The current study examined associations between PIU and the presence of mental health disorders, impairment and health behaviors in a large, pediatric and transdiagnostic, self-referred community sample. Across self- and informant-based reporting methods, we found significant PIU associations with depressive disorders, ADHD, combined presentation and ASD. Importantly, PIU independently predicted impairment, even after accounting for the contributions of comorbid DSM-5 disorders. Consistent with prior studies,[36, 50, 53, 76] the presence of PIU was associated with increased sleep disturbances. Surprisingly, when compared with previous work,[72–74] PIU was not consistently negatively correlated with physical fitness, though some results trended towards significance. This may be because some pediatric participants have more structured exercise and play times dictated by caregivers (e.g. Physical Education class, compulsory after-school sports, etc.) and thus the deleterious effects of PIU on physical fitness are prevented. Findings were generally convergent between self and parent reports, though PIU associations with ADHD, combined presentation were subthreshold for parent-report, and those for ASD were not detectable with self report. Overall, findings from the present study suggest that while internet use is not necessarily linked to psychopathology, PIU can be, and may be associated with impairment even after accounting for comorbid psychopathology.
While depressive disorders have been consistently linked to PIU, associations with ADHD have been less commonly found.[39, 45, 51, 53, 87] Caplan has suggested that depressed individuals tend to harbor negative views of their social competency, thus encouraging them to seek social encounters online, as these may be ‘easier’ to achieve since they allow for an increased flexibility in self-presentation through anonymity. Ko et al. have argued that internet use, particularly online gaming, provides necessary immediate reward, rapid response rates, and a plethora of activities to keep boredom at bay, thus making it highly appealing to individuals with ADHD. Additionally, poor self-control and high impulsivity also increase the risk of developing PIU in individuals with ADHD. Finally, in accordance with previous literature [60–62], associations with ASD were found, though solely for parent report, possibly suggesting a limitation in self awareness. The discrepancy in these parent-child reports, as well as the impact of ADHD comorbidity with ASD, are potential avenues for future research to elucidate ASD associations. Our findings have specific implications for the treatment of these disorders and the recognition of PIU, and may provide a pathway to understanding possible mechanisms for the maintenance of these disorders.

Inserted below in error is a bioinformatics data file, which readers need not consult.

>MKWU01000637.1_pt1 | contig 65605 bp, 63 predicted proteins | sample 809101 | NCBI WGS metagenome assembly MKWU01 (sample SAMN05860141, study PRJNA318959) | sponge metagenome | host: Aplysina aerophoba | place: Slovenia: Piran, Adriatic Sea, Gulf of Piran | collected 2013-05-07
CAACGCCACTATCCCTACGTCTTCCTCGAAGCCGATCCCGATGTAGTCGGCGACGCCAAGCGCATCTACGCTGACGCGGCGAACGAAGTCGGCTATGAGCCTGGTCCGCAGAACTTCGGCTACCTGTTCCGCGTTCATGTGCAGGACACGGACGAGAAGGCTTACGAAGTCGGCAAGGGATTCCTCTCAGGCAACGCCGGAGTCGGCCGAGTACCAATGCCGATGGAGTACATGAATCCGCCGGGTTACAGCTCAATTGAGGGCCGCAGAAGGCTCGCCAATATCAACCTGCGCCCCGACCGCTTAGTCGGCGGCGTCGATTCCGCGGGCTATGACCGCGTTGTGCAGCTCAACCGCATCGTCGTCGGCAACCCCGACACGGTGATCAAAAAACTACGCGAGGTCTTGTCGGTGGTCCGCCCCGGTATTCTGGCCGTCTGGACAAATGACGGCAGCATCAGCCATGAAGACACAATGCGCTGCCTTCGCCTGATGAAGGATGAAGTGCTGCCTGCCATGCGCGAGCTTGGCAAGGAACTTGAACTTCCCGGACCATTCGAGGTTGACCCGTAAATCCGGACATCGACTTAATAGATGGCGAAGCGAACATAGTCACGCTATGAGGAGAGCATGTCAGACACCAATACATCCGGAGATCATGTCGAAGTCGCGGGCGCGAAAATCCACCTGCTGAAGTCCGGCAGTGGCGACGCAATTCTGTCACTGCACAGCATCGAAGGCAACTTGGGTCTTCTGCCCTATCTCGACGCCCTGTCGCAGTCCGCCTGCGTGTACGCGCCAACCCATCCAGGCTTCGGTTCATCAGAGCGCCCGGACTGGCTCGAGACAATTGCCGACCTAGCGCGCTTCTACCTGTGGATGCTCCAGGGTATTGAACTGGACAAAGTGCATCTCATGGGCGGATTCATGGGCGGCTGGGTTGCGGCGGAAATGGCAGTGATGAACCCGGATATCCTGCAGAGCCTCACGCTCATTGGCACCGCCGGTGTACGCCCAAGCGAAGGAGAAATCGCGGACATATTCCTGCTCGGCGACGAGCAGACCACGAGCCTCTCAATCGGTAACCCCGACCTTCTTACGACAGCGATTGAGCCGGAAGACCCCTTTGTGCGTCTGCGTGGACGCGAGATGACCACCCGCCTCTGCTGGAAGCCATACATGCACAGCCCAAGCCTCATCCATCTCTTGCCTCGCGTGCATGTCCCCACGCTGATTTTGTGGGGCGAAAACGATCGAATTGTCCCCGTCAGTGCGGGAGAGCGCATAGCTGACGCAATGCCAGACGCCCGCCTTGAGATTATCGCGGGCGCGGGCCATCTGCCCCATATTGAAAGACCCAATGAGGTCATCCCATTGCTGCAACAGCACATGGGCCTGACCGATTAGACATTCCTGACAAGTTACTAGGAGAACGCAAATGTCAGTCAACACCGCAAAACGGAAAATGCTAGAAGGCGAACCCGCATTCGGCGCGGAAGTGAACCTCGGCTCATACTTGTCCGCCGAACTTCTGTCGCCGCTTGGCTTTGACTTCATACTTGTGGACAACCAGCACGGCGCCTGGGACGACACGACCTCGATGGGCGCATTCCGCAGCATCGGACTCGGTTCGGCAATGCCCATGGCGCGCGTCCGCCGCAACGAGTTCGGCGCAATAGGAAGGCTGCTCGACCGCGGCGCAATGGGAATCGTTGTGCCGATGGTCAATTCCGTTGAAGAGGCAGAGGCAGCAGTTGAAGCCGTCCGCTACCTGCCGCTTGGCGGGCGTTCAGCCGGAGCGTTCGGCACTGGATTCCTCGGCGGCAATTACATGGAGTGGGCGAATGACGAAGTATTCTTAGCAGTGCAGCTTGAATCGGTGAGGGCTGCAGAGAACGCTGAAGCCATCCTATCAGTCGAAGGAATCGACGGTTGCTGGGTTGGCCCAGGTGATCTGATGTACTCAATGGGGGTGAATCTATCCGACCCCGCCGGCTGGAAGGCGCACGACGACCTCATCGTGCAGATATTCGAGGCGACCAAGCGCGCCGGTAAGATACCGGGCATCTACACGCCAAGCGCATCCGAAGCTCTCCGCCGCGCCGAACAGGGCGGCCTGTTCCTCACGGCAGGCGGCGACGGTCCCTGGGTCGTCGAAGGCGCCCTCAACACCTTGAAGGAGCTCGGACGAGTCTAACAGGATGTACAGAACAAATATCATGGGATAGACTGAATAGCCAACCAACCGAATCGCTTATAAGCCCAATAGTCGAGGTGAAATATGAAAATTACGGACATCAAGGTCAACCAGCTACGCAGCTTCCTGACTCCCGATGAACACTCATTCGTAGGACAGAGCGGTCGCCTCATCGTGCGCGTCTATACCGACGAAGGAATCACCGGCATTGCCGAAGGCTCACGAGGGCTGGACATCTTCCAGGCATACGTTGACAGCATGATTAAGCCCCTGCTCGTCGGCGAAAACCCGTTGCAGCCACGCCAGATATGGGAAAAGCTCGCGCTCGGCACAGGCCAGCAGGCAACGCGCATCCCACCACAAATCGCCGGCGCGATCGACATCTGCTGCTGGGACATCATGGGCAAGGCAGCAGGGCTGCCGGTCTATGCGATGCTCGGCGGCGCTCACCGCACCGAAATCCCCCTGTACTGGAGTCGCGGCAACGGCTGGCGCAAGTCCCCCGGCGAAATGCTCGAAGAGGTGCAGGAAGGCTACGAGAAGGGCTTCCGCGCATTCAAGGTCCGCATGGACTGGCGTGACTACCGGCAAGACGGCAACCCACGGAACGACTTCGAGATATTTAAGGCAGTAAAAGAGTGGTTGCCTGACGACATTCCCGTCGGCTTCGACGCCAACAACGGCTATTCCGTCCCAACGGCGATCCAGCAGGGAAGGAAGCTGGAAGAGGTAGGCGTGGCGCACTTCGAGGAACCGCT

We did not confirm findings from earlier studies of an association between PIU with anxiety disorders and symptoms of anxiety.[47, 50, 55, 57] Researchers have theorized that individuals with anxiety, particularly social anxiety, use online relationships to compensate for poor real-life ones in a similar way as posited for individuals suffering from depression.[32, 55] However, many of these previous studies did not account for comorbidity with ADHD, ASD and depression. Therefore, prior associations between PIU and anxiety may have been attributable to comorbid conditions.
In accordance with previous literature,[36, 41, 42, 50, 53, 75, 76] we found an association between PIU and sleep problems, adding to the growing awareness of the impact of inadequate sleep in U.S. adolescents on both mental and physical health.[89, 90] The persistence of this association after adjustment for not only demographic variables, but also ADHD and depression, suggests that internet use may directly influence sleep behavior or vice versa. This suggests that future studies should assess the direct impact of internet use, particularly problematic use, with sleep.